SINGAPORE (June 4): When Dr Mahathir Mohamad took on the office of prime minister of Malaysia for the second time last month, he was widely expected to review the many mega projects that his predecessor Najib Razak had agreed to. The Kuala Lumpur-Singapore high-speed rail (HSR), a 350km rail link between the two cities, was one of them.

Even so, Mahathir’s announcement this past week that Malaysia intends to pull out of the project has surprised many. The HSR would have been “a backbone to robust economic activities”, says Karthik Karkal, an urban planner with CPG Consultants. “It would have created such a strong hinterland for [Singapore and Malaysia]. Building on these economic bases, more sustainable urbanisation would be created that promotes the quality of life of all in the region.”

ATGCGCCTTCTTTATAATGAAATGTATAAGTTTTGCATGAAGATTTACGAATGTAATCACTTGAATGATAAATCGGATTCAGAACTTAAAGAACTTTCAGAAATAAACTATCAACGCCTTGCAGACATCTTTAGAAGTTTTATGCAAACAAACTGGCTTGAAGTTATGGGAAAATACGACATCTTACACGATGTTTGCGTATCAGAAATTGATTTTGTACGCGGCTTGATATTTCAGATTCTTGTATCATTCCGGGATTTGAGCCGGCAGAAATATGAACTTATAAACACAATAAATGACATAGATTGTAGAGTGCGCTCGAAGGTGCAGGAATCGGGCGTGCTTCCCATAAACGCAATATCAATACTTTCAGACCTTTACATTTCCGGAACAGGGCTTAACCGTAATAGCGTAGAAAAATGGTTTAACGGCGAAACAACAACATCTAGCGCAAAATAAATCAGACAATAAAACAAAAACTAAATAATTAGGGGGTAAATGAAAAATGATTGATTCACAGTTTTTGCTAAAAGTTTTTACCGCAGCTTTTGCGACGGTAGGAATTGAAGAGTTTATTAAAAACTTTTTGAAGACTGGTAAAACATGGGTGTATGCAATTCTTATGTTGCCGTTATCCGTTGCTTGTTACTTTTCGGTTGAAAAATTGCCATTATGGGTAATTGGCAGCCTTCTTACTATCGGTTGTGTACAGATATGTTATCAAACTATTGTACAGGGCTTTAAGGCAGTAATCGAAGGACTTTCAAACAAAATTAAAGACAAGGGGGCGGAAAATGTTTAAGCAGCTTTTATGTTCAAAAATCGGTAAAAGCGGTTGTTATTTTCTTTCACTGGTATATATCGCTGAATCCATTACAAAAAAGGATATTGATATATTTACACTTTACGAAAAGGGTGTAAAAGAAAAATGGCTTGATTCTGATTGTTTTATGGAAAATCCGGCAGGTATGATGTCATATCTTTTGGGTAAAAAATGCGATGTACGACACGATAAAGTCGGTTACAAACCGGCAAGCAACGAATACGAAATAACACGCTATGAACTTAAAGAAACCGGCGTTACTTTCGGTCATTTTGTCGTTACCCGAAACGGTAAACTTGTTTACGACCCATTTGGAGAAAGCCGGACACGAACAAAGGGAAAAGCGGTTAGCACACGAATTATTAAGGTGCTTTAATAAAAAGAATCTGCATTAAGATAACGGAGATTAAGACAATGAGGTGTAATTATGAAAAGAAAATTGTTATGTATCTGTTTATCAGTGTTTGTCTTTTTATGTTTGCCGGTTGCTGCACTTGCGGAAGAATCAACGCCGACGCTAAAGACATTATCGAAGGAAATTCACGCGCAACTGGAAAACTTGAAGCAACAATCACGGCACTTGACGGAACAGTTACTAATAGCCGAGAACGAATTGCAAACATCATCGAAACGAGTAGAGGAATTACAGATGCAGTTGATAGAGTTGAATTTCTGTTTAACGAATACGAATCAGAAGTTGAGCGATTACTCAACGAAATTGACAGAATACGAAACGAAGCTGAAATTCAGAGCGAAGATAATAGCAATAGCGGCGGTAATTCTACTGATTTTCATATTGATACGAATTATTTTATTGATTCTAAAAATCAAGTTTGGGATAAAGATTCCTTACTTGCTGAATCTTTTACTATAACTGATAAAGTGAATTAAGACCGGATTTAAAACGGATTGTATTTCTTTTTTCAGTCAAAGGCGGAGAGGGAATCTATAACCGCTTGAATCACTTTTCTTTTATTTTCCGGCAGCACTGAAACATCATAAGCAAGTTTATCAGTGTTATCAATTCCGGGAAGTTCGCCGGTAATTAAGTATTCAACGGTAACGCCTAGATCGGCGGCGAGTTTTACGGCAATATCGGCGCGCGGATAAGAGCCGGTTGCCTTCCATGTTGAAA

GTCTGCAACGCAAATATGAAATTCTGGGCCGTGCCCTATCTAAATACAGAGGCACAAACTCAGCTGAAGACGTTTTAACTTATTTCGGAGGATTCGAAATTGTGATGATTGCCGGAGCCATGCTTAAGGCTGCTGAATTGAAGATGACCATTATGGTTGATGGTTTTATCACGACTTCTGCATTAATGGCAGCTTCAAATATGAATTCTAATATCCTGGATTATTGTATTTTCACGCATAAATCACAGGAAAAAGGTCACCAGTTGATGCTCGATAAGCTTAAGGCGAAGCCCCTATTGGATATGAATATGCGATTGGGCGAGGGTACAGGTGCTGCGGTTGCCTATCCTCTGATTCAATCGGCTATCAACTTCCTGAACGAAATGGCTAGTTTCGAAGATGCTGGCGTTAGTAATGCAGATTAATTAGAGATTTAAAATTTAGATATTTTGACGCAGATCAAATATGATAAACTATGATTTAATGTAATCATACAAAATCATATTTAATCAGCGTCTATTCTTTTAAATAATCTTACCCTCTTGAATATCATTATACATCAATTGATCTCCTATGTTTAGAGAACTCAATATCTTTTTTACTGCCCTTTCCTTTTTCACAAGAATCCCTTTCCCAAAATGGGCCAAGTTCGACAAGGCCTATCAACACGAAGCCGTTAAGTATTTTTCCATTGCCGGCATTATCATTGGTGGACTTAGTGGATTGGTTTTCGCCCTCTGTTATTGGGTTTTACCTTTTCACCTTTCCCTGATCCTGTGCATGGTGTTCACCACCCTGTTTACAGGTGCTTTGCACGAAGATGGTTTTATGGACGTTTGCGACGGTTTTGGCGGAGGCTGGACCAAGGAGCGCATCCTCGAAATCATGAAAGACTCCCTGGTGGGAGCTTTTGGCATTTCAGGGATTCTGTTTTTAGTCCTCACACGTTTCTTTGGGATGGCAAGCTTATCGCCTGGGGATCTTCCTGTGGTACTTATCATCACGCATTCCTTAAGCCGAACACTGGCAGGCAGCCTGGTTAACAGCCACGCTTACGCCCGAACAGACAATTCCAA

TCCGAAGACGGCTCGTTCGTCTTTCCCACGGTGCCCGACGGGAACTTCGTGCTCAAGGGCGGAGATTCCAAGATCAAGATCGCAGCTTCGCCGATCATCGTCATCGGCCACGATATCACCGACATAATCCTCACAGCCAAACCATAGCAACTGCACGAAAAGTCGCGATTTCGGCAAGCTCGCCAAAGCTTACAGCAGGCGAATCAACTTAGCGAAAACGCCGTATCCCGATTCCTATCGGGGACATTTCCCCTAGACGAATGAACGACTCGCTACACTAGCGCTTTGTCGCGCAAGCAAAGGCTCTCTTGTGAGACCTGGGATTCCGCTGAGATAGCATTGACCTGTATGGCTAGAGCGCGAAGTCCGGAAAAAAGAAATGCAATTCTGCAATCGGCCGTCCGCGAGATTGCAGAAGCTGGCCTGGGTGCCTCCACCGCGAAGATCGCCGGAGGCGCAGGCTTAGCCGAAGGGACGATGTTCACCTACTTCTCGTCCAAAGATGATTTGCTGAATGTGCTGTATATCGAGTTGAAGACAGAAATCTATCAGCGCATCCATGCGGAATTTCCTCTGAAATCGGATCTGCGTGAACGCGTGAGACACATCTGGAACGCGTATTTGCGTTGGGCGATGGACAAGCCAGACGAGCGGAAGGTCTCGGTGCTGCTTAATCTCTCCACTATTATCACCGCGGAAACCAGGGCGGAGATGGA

Karthik says transport hubs tend to be attractive areas for development. If the real estate around airports were not subject to height restrictions, for example, he thinks “most of the high quality developments will be located close to the airports due to their ability to connect markets and people”. From this perspective, Malaysia would probably have benefited just as much as, if not more than, Singapore. Of the eight stations planned along the 90-minute journey, seven were to be located in Malaysia. There was a general expectation that the HSR would drive economic development and growth in smaller towns such as Muar, Batu Pahat and Seremban.

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